Essentialist views reporting the existence of distinct gender differences have received much criticism. Despite these critiques, there is little empirical research on the limitations of these approaches in institutions such as law schools. While studies of legal education have been informed by gender difference theory, few have sought to contextualize difference. This study examines gender difference among students attending Harvard Law School. Using survey and interview data, this study demonstrates that difference is mediated by such variables as occupational goals, social class, and race. Implications of differences among women are discussed as they relate to reforms in legal education.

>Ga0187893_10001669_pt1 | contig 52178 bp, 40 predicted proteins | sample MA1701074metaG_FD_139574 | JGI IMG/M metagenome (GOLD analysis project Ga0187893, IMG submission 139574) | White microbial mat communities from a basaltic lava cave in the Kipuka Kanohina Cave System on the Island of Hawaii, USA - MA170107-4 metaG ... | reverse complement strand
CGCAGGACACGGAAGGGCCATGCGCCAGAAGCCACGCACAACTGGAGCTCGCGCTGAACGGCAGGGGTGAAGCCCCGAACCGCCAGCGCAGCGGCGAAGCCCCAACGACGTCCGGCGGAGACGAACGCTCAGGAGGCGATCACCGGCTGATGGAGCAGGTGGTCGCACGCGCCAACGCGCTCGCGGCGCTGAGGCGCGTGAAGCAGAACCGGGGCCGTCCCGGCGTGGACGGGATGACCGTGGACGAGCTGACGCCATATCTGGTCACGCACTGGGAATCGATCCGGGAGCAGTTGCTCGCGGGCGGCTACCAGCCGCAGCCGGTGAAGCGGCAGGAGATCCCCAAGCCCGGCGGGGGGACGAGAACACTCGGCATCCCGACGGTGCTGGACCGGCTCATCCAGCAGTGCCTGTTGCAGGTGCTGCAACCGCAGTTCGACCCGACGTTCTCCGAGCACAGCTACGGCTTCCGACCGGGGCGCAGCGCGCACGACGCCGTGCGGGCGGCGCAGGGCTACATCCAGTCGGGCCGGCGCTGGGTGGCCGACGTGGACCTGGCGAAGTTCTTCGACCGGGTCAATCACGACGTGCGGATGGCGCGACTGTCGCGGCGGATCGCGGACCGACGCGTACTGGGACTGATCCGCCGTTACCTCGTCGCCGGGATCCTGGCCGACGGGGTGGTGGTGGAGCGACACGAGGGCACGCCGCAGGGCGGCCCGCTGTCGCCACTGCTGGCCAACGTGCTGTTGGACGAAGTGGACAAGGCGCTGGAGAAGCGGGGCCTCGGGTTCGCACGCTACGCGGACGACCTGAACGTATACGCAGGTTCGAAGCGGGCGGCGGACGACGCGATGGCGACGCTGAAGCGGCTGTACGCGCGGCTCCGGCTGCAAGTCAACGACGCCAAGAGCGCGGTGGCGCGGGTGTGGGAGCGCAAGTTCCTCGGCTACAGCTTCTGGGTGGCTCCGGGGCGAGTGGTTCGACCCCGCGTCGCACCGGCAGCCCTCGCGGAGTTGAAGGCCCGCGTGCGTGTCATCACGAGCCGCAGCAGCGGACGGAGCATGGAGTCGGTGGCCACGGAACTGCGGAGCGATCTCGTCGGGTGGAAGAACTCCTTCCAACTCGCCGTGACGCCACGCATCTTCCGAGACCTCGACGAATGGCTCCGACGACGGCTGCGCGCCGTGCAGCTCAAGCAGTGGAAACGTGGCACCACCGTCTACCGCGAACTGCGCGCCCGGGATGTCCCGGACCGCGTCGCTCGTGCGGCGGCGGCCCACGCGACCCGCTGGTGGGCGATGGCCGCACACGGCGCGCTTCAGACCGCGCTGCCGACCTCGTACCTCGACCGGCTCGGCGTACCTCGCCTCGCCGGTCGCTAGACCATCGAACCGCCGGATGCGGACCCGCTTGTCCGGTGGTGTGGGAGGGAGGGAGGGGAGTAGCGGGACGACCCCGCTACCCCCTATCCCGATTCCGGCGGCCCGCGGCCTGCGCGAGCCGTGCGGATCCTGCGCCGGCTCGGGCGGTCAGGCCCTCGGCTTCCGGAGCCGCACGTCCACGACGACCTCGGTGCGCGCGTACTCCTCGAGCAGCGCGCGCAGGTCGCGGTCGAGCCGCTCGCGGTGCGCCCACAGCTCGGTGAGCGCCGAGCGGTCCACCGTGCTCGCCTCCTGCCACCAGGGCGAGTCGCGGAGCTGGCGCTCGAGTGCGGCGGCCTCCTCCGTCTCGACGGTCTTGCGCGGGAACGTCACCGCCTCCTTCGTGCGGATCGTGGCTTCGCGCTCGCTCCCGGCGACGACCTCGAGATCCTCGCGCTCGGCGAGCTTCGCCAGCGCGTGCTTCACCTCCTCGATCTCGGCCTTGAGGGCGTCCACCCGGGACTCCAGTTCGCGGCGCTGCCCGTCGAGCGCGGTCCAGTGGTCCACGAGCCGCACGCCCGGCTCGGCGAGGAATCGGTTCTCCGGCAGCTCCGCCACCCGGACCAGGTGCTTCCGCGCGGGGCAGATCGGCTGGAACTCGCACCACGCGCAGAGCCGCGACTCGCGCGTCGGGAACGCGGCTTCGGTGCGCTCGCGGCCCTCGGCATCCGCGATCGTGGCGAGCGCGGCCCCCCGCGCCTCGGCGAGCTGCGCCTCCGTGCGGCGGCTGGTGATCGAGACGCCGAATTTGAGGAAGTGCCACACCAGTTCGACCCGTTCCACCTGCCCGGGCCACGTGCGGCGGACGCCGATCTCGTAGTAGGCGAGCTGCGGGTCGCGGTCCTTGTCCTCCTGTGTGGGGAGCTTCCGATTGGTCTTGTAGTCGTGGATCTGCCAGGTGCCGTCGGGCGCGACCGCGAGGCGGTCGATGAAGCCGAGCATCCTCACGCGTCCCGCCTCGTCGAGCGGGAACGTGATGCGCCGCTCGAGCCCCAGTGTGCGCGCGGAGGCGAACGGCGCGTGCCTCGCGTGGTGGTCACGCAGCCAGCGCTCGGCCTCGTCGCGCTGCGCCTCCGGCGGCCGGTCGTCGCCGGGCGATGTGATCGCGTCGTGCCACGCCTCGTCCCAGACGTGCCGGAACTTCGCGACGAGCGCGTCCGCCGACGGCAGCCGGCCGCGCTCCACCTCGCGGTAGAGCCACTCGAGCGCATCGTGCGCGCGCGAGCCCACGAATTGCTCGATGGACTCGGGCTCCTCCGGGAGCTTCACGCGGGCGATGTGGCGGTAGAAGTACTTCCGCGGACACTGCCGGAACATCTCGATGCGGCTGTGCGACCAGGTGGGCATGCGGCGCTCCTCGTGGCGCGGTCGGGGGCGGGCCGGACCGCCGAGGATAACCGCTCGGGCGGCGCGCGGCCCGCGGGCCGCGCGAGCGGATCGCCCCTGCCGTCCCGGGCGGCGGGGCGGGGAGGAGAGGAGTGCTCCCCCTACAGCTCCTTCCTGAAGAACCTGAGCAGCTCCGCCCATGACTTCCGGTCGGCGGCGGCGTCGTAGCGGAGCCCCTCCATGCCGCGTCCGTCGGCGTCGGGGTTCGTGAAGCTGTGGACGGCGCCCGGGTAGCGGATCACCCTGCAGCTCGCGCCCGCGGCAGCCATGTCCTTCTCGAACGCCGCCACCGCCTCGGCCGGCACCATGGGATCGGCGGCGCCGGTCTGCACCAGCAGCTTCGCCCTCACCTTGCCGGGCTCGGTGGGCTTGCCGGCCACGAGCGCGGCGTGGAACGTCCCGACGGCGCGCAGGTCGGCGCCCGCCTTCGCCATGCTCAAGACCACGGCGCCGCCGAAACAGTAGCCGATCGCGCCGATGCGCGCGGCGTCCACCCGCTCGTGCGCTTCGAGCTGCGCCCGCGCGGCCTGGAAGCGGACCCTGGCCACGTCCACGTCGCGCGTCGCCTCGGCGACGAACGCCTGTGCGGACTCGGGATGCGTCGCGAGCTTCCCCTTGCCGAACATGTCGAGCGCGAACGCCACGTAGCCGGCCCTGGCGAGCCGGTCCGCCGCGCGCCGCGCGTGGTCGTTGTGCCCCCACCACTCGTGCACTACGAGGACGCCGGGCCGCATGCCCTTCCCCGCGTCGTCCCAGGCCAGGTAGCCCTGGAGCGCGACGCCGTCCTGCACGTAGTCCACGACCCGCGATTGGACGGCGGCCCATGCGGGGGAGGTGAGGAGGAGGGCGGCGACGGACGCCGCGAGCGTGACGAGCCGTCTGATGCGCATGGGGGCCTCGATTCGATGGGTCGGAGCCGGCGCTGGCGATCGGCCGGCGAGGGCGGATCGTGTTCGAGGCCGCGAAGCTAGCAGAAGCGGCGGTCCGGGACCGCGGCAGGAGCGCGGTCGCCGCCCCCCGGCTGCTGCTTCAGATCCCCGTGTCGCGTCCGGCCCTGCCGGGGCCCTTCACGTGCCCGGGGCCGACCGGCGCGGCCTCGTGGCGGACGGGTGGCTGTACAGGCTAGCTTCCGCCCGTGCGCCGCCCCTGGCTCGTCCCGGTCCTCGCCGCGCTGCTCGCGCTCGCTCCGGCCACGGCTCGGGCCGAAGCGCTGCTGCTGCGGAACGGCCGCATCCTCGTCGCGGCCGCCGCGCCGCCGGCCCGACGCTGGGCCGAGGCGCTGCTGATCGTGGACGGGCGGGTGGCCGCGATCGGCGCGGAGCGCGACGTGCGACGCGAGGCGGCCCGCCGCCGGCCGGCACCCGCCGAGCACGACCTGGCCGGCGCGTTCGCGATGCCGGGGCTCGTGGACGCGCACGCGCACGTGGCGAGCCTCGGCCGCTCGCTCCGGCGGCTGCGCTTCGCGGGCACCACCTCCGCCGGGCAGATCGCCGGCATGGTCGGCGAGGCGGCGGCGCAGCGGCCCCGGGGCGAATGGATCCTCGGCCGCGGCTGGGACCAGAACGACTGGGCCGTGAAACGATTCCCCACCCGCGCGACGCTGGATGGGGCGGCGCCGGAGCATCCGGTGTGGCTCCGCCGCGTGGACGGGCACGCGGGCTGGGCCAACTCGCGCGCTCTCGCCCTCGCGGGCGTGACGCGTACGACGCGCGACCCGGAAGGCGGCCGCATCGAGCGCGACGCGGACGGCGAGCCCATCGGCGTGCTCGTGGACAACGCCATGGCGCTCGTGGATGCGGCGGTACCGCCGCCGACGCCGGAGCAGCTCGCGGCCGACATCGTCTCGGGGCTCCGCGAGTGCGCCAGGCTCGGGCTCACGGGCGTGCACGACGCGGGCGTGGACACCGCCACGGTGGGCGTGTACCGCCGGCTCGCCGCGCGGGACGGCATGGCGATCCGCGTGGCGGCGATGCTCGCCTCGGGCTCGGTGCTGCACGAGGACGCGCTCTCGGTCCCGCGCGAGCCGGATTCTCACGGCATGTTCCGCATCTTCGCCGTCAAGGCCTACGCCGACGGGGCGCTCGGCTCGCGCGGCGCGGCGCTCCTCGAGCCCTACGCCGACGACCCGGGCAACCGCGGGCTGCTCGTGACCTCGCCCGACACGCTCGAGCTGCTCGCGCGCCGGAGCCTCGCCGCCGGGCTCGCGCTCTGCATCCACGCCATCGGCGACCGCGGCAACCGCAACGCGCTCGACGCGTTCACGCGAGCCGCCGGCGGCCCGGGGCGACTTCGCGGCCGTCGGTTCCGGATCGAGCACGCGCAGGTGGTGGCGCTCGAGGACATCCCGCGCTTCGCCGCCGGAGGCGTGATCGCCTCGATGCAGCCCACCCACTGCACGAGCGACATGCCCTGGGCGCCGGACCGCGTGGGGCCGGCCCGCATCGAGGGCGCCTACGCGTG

Print Location 16 Law & Pol'y 1
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